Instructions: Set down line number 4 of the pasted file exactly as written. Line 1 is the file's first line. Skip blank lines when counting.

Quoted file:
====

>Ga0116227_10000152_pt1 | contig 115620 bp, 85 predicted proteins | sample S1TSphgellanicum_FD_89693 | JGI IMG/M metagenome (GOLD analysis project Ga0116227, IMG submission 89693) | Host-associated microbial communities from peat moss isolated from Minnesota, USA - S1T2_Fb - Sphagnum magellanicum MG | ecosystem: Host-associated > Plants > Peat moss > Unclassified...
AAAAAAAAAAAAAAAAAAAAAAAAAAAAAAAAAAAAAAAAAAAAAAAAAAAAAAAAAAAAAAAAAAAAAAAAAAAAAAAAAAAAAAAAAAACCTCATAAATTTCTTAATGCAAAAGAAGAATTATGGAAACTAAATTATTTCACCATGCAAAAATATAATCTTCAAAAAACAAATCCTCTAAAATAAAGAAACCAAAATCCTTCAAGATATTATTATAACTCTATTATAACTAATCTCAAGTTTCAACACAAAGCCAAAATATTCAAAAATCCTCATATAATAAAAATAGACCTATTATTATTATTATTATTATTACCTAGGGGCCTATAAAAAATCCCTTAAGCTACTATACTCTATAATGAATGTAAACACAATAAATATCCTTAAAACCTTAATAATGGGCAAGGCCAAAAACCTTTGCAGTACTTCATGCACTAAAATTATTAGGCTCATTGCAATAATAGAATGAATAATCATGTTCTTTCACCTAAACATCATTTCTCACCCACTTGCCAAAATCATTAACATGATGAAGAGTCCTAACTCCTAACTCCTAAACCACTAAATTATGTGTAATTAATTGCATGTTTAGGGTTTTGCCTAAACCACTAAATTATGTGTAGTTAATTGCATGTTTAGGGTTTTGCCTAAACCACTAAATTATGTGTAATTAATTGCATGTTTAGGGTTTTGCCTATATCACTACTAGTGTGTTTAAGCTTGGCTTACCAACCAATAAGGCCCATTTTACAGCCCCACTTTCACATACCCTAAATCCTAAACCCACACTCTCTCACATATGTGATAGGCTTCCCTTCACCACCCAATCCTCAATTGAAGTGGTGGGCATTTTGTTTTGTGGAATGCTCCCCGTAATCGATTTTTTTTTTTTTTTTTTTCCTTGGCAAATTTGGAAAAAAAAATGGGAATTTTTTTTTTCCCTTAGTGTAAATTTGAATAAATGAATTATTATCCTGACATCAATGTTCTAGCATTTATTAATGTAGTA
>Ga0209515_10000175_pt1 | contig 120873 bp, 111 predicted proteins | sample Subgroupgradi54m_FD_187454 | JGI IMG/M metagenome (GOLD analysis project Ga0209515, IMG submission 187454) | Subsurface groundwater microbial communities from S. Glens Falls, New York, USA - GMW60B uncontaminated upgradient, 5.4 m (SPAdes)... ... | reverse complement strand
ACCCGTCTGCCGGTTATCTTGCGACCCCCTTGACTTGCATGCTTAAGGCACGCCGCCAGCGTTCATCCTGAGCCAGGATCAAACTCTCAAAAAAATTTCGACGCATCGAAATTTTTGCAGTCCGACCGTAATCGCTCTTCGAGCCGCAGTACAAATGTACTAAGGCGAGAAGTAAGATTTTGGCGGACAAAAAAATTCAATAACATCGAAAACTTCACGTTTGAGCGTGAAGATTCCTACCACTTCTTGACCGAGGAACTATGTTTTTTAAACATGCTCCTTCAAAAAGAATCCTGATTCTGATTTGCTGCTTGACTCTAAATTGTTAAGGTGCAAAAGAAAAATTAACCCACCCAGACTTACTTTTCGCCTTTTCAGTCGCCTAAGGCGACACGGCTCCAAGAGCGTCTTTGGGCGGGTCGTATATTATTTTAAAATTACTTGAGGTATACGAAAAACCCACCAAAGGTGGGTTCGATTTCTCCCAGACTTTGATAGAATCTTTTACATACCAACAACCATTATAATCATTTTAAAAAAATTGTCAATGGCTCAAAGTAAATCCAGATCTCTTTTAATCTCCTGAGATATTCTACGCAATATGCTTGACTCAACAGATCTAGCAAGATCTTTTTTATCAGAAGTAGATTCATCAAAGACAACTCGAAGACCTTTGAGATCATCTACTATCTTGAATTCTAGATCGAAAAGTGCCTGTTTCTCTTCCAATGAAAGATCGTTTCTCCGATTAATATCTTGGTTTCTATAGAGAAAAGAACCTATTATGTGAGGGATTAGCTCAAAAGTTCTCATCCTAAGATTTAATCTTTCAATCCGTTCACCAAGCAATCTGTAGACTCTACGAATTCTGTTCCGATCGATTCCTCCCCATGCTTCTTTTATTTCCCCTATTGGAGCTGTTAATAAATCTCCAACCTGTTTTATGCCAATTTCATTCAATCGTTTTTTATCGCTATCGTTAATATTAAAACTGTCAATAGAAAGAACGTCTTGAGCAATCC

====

ACCCGTCTGCCGGTTATCTTGCGACCCCCTTGACTTGCATGCTTAAGGCACGCCGCCAGCGTTCATCCTGAGCCAGGATCAAACTCTCAAAAAAATTTCGACGCATCGAAATTTTTGCAGTCCGACCGTAATCGCTCTTCGAGCCGCAGTACAAATGTACTAAGGCGAGAAGTAAGATTTTGGCGGACAAAAAAATTCAATAACATCGAAAACTTCACGTTTGAGCGTGAAGATTCCTACCACTTCTTGACCGAGGAACTATGTTTTTTAAACATGCTCCTTCAAAAAGAATCCTGATTCTGATTTGCTGCTTGACTCTAAATTGTTAAGGTGCAAAAGAAAAATTAACCCACCCAGACTTACTTTTCGCCTTTTCAGTCGCCTAAGGCGACACGGCTCCAAGAGCGTCTTTGGGCGGGTCGTATATTATTTTAAAATTACTTGAGGTATACGAAAAACCCACCAAAGGTGGGTTCGATTTCTCCCAGACTTTGATAGAATCTTTTACATACCAACAACCATTATAATCATTTTAAAAAAATTGTCAATGGCTCAAAGTAAATCCAGATCTCTTTTAATCTCCTGAGATATTCTACGCAATATGCTTGACTCAACAGATCTAGCAAGATCTTTTTTATCAGAAGTAGATTCATCAAAGACAACTCGAAGACCTTTGAGATCATCTACTATCTTGAATTCTAGATCGAAAAGTGCCTGTTTCTCTTCCAATGAAAGATCGTTTCTCCGATTAATATCTTGGTTTCTATAGAGAAAAGAACCTATTATGTGAGGGATTAGCTCAAAAGTTCTCATCCTAAGATTTAATCTTTCAATCCGTTCACCAAGCAATCTGTAGACTCTACGAATTCTGTTCCGATCGATTCCTCCCCATGCTTCTTTTATTTCCCCTATTGGAGCTGTTAATAAATCTCCAACCTGTTTTATGCCAATTTCATTCAATCGTTTTTTATCGCTATCGTTAATATTAAAACTGTCAATAGAAAGAACGTCTTGAGCAATCC